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Students Suspended for Endangering Fragrance Sensitive Teacher

7th-Graders Raise Stink at School

Seattle Times
Wednesday, March 22, 2000, 01:57 p.m. Pacific

by Frank Vinluan
Seattle Times Snohomish County bureau

Marysville School District officials are trying to clear the air
about the suspension of three students who wore cologne in a
classroom, an act officials say could be perceived as harassment
bordering on assault.

Despite requests that students refrain from using fragrant products
because of the severe allergic reaction they cause teacher Jeanne
Bartlett, the seventh-grade boys still "doused" themselves in cologne
before entering her classroom at Cedarcrest Middle School, said
Mary Fears, spokeswoman for the Marysville district.

Last Thursday, four boys went to the bathroom and poured cologne
on themselves before entering Bartlett's classroom, Cedarcrest
Principal Harlean Mailloux said.

One boy reconsidered and washed it off. He was not suspended.
But the others wore the cologne to the classroom, which bears a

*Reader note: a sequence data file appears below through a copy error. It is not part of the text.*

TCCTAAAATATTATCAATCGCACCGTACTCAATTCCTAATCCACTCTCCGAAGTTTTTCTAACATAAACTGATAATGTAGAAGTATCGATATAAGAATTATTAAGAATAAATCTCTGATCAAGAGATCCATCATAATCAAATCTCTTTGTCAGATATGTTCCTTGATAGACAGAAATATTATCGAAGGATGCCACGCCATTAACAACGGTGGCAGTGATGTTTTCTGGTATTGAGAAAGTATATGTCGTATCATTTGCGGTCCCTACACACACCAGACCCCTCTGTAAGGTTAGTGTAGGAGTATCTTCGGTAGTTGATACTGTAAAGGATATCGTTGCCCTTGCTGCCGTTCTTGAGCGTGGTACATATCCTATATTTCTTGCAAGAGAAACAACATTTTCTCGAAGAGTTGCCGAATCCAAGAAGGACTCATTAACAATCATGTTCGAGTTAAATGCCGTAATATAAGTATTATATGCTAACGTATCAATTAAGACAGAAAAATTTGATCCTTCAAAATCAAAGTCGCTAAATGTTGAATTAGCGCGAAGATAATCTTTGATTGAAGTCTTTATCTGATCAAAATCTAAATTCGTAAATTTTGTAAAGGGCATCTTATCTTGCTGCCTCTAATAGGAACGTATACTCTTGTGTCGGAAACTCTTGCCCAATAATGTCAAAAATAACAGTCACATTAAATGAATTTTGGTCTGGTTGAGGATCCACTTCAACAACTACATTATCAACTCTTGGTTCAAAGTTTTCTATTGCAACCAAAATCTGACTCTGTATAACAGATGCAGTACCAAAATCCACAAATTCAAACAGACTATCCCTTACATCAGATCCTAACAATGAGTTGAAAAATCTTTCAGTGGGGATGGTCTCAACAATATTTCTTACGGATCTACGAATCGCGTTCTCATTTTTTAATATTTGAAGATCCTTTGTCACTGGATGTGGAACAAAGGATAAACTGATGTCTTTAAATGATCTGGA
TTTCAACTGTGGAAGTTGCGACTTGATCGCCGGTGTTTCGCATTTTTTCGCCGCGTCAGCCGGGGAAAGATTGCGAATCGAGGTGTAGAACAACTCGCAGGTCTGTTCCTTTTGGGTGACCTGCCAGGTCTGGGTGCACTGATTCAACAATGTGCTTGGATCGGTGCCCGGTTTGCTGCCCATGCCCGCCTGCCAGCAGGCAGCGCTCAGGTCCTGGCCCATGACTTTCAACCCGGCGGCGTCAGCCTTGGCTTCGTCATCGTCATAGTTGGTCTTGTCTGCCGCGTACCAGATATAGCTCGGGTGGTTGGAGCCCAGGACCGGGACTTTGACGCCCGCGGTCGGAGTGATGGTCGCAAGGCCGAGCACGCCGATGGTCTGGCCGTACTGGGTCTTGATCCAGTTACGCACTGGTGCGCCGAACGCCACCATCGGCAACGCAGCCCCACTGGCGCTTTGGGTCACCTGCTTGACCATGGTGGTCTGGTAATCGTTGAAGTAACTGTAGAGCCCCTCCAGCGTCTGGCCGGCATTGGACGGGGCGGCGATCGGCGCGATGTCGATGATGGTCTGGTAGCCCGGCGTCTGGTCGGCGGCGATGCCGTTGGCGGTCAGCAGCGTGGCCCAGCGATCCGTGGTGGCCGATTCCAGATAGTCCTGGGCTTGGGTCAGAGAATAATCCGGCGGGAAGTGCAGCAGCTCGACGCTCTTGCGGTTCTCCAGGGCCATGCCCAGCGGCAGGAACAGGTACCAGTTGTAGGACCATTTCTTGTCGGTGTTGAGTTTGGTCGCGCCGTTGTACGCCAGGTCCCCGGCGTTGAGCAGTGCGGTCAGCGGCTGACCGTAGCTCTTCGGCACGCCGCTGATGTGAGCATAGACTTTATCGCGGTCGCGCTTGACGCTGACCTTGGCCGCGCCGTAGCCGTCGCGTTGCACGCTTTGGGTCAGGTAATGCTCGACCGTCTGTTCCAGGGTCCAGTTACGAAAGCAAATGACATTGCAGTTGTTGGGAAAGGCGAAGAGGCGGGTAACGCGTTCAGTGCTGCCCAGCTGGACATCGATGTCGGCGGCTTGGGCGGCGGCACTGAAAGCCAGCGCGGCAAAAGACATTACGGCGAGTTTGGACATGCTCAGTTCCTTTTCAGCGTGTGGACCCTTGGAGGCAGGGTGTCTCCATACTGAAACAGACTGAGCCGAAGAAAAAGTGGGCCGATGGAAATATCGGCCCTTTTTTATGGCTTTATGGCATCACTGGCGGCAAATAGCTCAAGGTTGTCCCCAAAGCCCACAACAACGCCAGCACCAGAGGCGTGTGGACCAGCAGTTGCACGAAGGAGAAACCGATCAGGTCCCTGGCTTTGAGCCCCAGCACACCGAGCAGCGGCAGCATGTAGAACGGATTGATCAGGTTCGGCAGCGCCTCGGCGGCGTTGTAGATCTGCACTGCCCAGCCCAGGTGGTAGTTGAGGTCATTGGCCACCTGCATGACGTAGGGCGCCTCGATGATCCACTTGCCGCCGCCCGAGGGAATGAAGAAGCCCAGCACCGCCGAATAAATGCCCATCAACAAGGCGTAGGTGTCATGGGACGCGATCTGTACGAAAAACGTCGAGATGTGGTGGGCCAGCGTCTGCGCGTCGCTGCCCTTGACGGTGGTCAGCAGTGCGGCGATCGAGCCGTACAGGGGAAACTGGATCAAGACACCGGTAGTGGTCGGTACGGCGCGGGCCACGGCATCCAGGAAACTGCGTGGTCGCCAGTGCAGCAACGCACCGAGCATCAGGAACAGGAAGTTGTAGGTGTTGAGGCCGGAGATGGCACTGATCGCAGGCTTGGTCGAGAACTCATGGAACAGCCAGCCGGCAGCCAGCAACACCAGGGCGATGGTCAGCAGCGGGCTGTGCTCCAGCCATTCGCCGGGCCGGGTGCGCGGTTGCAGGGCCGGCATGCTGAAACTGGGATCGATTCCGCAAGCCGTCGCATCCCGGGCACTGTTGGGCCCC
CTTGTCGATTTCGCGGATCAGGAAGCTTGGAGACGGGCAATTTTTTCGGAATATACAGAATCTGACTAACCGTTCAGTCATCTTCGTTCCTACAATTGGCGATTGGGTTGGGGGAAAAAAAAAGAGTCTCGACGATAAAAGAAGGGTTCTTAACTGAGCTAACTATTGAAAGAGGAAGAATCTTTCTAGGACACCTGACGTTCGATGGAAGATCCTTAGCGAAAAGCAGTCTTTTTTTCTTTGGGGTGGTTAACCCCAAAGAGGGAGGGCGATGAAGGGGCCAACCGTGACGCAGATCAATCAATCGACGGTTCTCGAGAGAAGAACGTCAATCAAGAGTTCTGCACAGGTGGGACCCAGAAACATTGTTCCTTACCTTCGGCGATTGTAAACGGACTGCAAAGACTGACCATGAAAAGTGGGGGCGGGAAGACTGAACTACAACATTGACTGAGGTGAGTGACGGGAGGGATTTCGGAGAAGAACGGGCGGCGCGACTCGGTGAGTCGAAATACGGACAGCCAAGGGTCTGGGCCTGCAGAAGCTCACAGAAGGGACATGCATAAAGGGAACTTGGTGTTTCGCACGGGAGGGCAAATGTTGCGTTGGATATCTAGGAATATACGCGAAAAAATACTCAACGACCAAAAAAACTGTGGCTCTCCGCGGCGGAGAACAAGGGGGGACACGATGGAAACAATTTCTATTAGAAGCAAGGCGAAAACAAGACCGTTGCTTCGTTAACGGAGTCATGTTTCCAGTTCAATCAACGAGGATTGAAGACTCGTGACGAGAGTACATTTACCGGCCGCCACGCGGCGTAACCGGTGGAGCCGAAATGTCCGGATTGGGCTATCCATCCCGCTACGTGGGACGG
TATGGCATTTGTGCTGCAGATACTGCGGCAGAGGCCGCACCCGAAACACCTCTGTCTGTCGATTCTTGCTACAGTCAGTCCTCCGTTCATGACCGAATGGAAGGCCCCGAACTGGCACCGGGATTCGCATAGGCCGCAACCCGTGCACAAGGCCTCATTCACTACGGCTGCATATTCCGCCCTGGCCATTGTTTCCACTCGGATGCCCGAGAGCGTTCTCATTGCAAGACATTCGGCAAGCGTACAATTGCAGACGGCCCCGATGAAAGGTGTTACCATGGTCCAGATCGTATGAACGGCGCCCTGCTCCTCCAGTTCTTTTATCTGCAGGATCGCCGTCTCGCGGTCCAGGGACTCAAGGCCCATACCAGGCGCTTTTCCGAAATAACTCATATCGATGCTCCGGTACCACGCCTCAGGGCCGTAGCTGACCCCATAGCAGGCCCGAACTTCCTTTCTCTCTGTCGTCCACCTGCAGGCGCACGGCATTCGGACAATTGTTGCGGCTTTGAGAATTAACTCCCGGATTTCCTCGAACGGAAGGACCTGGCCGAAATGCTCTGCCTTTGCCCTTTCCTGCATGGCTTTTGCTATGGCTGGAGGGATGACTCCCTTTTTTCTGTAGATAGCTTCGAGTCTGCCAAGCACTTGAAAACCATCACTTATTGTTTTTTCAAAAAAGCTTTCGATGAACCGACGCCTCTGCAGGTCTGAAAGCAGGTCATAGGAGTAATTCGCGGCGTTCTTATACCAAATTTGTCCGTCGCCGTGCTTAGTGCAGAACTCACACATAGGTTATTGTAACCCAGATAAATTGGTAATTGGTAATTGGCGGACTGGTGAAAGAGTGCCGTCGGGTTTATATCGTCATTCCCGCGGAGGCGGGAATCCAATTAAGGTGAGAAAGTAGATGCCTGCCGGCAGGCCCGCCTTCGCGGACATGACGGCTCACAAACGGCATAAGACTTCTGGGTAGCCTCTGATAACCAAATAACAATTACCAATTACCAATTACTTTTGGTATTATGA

sign warning of Bartlett's sensitivity to fragrances and chemicals.

"That's harassment, if not assault," Mailloux said.

Mailloux said teachers have seen Bartlett experience breathing
difficulty after exposure to fragrances. Bartlett's allergies are so
severe that cologne, hair spray and even deodorant can trigger
a respiratory attack, she said.

Bartlett's students and the teachers who work with her have been
asked not to wear anything scented. The request was honored
without incident until this year.

In January, a boy put on cologne before entering Bartlett's
classroom, Mailloux said. He was suspended for three days.
The three boys in last week's incident also received three-day
suspensions, a punishment reduced to one day after two parents
appealed. Fears said the parents contended the boys may not have
been aware of Bartlett's allergy.

One boy served his suspension Friday because his parents did not
appeal. The other two served their suspensions Monday.

Bartlett, who has taught in the district for more than 10 years,
declined to comment.

But Mailloux said letters describing Bartlett's situation have been
sent home with her students for several years and, with the
exception of the two incidents, students and teachers have
accommodated her need for a fragrance-free environment.

The district does not have a policy banning scents, Fears said. The
request for a fragrance-free environment is made only in Bartlett's
classroom because of her severe allergy, she said.

"The issue here is responsibility and consequences," Fears said.
"This is no different than any other situation where you put a
fellow student or teacher in jeopardy."


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